Vitamin E Vitamin E


Gut Bacteria May Play a Role in Alzheimer’s Disease

New research from Lund University shows that a different type of intestinal bacteria can accelerate Alzheimer’s disease. Researchers said their findings are unique in that they show a direct causal link between gut bacteria and Alzheimer’s.

The importance of your gut health for the prevention and treatment of neurological disorders cannot be overemphasized. Time and again, research is showing the link between gut health and brain health. Gut bacteria manufacture neurochemicals such as dopamine and serotonin, along with vitamins that are important for brain health.

Your body is colonized by a vast array of microorganisms that modulate every aspect of your health and physiology, and you can optimize your health by nourishing and protecting the microbes in your gut.

Besides brain health, improved gut health can even reverse type 2 diabetes! Researchers have also uncovered a direct link between the brain and the immune system, via lymphatic vessels that were not previously known to exist. Similar to blood vessels, which carry blood throughout your body, lymphatic vessels carry immune cells throughout your body.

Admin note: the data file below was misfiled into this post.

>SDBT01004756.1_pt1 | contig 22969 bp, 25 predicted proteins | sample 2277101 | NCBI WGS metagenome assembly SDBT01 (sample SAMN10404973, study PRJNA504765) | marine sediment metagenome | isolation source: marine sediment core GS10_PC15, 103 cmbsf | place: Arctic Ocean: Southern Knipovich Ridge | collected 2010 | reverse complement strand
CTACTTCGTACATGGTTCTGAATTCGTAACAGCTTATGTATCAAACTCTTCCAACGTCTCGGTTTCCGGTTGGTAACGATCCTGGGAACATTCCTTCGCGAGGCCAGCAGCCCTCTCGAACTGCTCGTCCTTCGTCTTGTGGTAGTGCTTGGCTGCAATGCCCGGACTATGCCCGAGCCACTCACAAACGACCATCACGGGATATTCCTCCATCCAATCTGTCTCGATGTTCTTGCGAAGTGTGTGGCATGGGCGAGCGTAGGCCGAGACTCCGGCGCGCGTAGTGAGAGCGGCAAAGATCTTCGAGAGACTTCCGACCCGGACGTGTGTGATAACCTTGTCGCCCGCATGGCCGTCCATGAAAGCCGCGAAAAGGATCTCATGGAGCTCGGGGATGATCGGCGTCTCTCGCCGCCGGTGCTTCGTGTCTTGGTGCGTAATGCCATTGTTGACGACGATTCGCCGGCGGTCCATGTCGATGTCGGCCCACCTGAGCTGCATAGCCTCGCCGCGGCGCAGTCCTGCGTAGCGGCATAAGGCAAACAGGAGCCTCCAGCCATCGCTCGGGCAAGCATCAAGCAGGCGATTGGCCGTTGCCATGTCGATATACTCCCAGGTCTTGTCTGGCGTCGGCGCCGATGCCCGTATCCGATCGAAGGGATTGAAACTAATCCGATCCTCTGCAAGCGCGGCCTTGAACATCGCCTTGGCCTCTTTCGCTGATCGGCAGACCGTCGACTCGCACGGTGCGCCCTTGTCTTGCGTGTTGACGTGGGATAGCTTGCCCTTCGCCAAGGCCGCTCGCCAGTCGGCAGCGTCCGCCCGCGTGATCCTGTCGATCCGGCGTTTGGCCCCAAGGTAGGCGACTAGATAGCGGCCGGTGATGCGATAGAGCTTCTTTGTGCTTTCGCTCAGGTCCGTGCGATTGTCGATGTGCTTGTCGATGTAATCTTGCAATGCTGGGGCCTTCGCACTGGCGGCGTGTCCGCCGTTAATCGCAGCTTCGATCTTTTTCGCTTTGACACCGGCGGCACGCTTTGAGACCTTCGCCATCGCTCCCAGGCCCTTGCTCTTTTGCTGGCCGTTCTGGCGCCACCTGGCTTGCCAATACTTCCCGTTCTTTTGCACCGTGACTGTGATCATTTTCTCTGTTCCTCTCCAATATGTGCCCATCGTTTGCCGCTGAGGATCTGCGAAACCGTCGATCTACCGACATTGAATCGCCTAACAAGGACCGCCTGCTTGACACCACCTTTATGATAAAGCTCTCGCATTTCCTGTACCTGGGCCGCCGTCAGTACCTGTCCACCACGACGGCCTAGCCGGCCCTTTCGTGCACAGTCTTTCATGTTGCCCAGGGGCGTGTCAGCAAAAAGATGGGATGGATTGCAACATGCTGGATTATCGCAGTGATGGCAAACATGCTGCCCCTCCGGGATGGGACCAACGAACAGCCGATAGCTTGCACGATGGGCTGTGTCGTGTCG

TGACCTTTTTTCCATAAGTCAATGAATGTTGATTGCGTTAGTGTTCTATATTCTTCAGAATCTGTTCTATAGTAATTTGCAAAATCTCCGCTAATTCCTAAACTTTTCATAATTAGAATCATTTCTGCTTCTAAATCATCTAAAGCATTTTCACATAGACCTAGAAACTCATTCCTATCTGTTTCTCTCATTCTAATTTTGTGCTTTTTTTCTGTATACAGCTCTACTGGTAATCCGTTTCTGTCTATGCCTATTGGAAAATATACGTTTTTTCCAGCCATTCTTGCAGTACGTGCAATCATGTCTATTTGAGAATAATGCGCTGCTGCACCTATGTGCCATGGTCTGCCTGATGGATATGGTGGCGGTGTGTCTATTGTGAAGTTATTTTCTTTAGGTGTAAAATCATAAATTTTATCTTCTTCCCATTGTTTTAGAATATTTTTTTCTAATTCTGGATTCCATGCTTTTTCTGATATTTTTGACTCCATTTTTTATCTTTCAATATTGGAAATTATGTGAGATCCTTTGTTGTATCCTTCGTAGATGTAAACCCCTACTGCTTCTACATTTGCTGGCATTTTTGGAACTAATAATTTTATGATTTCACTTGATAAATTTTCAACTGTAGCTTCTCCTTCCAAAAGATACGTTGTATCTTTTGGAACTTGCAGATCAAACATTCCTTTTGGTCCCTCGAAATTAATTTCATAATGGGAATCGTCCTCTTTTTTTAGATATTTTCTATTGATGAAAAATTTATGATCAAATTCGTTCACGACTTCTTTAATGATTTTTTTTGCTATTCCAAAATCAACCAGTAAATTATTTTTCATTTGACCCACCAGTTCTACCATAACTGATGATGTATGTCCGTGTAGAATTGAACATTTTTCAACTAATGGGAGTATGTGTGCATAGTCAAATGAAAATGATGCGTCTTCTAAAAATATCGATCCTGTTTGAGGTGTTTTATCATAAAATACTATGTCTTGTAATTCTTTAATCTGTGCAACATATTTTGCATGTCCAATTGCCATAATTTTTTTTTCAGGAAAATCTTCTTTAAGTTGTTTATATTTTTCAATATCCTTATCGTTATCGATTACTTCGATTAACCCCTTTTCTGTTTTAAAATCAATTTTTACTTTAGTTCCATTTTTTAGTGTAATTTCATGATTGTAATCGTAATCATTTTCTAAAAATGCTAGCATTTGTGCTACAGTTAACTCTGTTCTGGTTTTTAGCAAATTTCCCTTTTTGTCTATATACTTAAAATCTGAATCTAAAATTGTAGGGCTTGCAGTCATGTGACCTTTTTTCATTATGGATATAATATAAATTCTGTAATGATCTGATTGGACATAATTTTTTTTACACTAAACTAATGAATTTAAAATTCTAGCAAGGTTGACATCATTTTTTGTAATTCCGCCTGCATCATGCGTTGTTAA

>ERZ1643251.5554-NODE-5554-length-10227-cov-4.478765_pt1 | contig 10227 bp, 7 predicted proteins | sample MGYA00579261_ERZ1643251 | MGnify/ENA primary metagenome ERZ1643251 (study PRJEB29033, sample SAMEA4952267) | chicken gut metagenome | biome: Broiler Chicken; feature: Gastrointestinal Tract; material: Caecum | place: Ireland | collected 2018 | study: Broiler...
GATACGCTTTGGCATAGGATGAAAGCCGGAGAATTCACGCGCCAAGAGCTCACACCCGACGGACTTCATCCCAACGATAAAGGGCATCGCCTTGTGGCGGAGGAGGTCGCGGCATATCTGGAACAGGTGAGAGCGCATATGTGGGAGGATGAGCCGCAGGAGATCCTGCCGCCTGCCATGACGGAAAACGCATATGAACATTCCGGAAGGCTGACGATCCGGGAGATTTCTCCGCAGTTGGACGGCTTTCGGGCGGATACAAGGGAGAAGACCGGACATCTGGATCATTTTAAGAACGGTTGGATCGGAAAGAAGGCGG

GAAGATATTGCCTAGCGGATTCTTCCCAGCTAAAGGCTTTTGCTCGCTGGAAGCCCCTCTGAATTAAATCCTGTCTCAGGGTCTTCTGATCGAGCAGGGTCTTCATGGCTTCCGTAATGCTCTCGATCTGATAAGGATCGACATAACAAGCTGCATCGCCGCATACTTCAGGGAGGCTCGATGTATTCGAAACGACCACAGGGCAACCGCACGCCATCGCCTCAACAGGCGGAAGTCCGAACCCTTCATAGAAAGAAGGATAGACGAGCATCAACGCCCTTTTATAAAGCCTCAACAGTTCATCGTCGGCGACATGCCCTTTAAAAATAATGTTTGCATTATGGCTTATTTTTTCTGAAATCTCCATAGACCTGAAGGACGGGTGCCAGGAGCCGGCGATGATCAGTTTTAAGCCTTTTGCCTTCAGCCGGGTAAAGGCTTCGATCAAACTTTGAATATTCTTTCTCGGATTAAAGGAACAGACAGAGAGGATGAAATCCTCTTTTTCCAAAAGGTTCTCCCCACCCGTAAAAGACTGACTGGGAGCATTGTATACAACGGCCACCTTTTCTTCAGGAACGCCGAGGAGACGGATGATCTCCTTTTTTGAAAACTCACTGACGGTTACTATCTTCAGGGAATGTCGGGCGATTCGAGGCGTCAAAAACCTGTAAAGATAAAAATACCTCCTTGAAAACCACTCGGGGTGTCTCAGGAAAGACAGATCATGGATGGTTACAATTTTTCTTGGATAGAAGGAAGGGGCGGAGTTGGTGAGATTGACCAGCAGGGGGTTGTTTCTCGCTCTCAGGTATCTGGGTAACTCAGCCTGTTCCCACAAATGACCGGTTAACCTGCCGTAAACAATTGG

Two key strategies to nourish and protect your microbiome are to limit your consumption of antibiotics to when they're absolutely necessary, and be judicious in terms of the foods you eat.

Ideally, opt for whole, raw organic, non-genetically modified (GM) foods, along with traditionally fermented and cultured foods. Good examples include fermented vegetables of all kinds, including sauerkraut and kimchi, kombucha (a fermented drink), and fiber-rich prebiotic foods like jicama (Mexican yam), Jerusalem artichoke, garlic and dandelion greens.
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